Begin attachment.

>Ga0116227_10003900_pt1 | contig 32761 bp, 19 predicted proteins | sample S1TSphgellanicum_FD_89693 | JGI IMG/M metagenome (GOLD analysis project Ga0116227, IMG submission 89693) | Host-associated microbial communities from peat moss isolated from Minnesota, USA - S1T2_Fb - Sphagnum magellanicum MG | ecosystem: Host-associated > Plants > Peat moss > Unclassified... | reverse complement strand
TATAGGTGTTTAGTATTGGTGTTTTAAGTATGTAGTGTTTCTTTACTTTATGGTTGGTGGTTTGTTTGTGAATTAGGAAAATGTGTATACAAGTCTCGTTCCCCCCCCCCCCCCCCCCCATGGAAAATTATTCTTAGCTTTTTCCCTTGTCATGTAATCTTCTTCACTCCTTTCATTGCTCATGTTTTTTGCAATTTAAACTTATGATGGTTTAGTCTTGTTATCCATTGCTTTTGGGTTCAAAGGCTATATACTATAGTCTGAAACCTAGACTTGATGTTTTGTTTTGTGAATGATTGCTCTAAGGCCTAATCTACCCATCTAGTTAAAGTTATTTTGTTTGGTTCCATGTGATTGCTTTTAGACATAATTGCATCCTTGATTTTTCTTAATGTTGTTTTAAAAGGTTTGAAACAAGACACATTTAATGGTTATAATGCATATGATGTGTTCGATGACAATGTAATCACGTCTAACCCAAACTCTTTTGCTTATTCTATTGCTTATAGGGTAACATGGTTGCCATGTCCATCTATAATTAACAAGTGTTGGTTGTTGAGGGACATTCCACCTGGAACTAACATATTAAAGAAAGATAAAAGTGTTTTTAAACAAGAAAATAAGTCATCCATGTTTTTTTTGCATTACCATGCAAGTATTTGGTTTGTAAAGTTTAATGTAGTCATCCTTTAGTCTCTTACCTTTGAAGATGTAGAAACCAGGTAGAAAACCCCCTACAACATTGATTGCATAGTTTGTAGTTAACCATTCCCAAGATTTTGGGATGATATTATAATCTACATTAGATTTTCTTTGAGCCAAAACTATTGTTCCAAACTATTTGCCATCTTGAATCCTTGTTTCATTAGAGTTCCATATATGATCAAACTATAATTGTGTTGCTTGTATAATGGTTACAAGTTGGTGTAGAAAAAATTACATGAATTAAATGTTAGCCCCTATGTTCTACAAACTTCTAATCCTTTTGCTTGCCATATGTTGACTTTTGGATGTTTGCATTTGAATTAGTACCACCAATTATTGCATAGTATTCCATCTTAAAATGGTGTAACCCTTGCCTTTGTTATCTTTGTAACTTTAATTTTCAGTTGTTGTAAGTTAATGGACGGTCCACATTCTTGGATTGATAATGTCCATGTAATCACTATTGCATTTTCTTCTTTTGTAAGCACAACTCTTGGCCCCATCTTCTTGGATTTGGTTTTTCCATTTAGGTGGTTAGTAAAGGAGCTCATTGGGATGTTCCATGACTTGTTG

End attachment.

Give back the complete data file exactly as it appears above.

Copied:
>Ga0116227_10003900_pt1 | contig 32761 bp, 19 predicted proteins | sample S1TSphgellanicum_FD_89693 | JGI IMG/M metagenome (GOLD analysis project Ga0116227, IMG submission 89693) | Host-associated microbial communities from peat moss isolated from Minnesota, USA - S1T2_Fb - Sphagnum magellanicum MG | ecosystem: Host-associated > Plants > Peat moss > Unclassified... | reverse complement strand
TATAGGTGTTTAGTATTGGTGTTTTAAGTATGTAGTGTTTCTTTACTTTATGGTTGGTGGTTTGTTTGTGAATTAGGAAAATGTGTATACAAGTCTCGTTCCCCCCCCCCCCCCCCCCCATGGAAAATTATTCTTAGCTTTTTCCCTTGTCATGTAATCTTCTTCACTCCTTTCATTGCTCATGTTTTTTGCAATTTAAACTTATGATGGTTTAGTCTTGTTATCCATTGCTTTTGGGTTCAAAGGCTATATACTATAGTCTGAAACCTAGACTTGATGTTTTGTTTTGTGAATGATTGCTCTAAGGCCTAATCTACCCATCTAGTTAAAGTTATTTTGTTTGGTTCCATGTGATTGCTTTTAGACATAATTGCATCCTTGATTTTTCTTAATGTTGTTTTAAAAGGTTTGAAACAAGACACATTTAATGGTTATAATGCATATGATGTGTTCGATGACAATGTAATCACGTCTAACCCAAACTCTTTTGCTTATTCTATTGCTTATAGGGTAACATGGTTGCCATGTCCATCTATAATTAACAAGTGTTGGTTGTTGAGGGACATTCCACCTGGAACTAACATATTAAAGAAAGATAAAAGTGTTTTTAAACAAGAAAATAAGTCATCCATGTTTTTTTTGCATTACCATGCAAGTATTTGGTTTGTAAAGTTTAATGTAGTCATCCTTTAGTCTCTTACCTTTGAAGATGTAGAAACCAGGTAGAAAACCCCCTACAACATTGATTGCATAGTTTGTAGTTAACCATTCCCAAGATTTTGGGATGATATTATAATCTACATTAGATTTTCTTTGAGCCAAAACTATTGTTCCAAACTATTTGCCATCTTGAATCCTTGTTTCATTAGAGTTCCATATATGATCAAACTATAATTGTGTTGCTTGTATAATGGTTACAAGTTGGTGTAGAAAAAATTACATGAATTAAATGTTAGCCCCTATGTTCTACAAACTTCTAATCCTTTTGCTTGCCATATGTTGACTTTTGGATGTTTGCATTTGAATTAGTACCACCAATTATTGCATAGTATTCCATCTTAAAATGGTGTAACCCTTGCCTTTGTTATCTTTGTAACTTTAATTTTCAGTTGTTGTAAGTTAATGGACGGTCCACATTCTTGGATTGATAATGTCCATGTAATCACTATTGCATTTTCTTCTTTTGTAAGCACAACTCTTGGCCCCATCTTCTTGGATTTGGTTTTTCCATTTAGGTGGTTAGTAAAGGAGCTCATTGGGATGTTCCATGACTTGTTG